How do I get my hydrangea flowers to turn blue?
Some hydrangea species can have blue or pink flowers depending on soil conditions. Hydrangeas that naturally have white or cream flowers cannot be persuaded to provide blue flowers.
To change the color from pink to blue, two conditions are necessary: aluminum in the soil and a low pH (which makes the aluminum available to the plant). For plants that are at least 2-3 years old, add 1/2 oz. of aluminum sulfate per gallon of water, throughout the growing season. That will add the necessary aluminum and also lower the pH somewhat. To further lower the pH, you can add organic matter such as coffee grounds, fruit and vegetable peels, and grass clippings to the soil.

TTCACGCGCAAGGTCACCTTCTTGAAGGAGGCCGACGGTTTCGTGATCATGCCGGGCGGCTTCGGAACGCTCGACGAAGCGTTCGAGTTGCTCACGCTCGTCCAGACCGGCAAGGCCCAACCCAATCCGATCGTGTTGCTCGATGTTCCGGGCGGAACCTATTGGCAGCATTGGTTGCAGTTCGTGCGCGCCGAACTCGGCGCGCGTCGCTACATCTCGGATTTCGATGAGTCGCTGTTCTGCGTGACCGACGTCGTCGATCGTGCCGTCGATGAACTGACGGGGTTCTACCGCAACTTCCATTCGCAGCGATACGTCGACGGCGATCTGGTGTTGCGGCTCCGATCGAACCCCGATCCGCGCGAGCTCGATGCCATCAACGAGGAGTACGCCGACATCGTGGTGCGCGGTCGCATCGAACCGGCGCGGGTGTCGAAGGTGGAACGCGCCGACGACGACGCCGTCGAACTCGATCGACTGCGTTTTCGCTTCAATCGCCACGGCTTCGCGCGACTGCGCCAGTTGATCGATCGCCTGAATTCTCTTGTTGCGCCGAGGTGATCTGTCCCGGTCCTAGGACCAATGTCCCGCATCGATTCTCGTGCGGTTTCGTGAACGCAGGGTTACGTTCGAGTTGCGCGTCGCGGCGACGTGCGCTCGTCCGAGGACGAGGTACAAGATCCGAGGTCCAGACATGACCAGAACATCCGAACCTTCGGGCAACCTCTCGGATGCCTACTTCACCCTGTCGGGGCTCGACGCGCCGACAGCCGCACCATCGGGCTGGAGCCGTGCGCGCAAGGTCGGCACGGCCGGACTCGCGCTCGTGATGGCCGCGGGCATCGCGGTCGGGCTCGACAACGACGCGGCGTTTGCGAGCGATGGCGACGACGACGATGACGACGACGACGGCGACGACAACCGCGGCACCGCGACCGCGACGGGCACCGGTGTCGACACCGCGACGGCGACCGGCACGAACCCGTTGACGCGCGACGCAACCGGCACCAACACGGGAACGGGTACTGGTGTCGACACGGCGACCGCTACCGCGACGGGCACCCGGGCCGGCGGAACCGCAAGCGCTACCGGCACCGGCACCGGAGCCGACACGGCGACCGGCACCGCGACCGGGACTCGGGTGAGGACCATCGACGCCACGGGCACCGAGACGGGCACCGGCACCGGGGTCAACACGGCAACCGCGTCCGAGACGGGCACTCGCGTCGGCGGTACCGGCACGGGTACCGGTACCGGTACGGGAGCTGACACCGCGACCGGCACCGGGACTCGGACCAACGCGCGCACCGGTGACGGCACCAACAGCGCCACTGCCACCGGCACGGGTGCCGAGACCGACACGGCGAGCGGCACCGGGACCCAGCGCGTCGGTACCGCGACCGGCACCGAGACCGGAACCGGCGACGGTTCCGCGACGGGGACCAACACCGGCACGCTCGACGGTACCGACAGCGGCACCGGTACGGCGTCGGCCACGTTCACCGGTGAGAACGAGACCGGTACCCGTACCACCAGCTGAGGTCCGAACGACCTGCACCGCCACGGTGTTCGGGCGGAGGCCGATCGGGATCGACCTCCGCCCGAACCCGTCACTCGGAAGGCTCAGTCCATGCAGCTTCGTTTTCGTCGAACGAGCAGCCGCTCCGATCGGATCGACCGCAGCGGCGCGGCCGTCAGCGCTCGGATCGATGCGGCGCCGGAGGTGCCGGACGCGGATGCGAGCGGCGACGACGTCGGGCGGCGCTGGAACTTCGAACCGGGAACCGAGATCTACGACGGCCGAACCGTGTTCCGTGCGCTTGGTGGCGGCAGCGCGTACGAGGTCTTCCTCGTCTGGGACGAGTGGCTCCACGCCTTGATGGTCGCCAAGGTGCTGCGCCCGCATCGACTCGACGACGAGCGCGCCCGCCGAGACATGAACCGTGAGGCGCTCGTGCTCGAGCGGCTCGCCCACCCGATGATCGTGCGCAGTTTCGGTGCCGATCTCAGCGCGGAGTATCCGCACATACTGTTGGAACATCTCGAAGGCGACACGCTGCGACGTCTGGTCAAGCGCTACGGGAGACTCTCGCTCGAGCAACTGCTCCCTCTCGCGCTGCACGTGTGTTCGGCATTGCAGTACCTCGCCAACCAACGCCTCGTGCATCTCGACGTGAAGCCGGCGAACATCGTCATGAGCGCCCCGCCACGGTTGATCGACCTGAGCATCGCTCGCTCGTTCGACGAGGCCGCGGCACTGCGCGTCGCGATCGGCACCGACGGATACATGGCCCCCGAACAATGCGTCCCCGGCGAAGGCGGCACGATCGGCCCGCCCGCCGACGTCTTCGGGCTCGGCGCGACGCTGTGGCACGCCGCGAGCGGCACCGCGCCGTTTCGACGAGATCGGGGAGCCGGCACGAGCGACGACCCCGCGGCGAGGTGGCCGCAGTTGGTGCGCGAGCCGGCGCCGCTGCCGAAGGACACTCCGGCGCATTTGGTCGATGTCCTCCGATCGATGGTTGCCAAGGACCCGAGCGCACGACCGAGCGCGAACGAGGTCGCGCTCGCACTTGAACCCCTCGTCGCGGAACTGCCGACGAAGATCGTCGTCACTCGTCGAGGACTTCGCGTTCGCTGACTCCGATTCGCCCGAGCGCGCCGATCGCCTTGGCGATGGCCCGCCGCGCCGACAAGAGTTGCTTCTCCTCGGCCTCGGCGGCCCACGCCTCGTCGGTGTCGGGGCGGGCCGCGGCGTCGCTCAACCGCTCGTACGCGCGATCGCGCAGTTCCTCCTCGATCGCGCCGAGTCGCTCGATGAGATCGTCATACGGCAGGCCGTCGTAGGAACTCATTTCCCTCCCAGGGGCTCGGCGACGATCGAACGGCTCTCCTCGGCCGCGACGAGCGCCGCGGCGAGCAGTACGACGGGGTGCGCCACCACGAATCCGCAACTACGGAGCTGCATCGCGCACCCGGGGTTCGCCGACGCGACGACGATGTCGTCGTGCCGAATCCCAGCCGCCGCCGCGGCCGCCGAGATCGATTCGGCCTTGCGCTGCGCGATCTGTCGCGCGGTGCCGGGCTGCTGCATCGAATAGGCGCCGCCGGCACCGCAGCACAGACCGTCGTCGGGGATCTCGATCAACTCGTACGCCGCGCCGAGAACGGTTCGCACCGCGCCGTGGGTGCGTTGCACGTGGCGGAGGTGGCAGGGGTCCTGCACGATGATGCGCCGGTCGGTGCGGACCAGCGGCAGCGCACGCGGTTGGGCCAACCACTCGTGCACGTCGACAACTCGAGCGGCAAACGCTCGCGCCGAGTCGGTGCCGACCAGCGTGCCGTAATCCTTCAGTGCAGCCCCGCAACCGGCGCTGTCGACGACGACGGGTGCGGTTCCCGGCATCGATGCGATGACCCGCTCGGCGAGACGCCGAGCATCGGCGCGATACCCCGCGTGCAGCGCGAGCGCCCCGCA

The choice of fertilizer will also affect the color change. It is also helpful to add a fertilizer low in phosphorus and high in potassium. (25/5/30 is good--potassium is the last number). Superphosphates and bone meal should be avoided when trying to produce blue. It may be difficult to keep a flower bed constantly acidic and aluminum-rich. This problem can be avoided by growing the shrubs in containers, where the conditions can be more easily controlled.
For tips on a variety of gardening topics, see our Plant Information Guides.
- Courtesy of NYBG Plant Information Service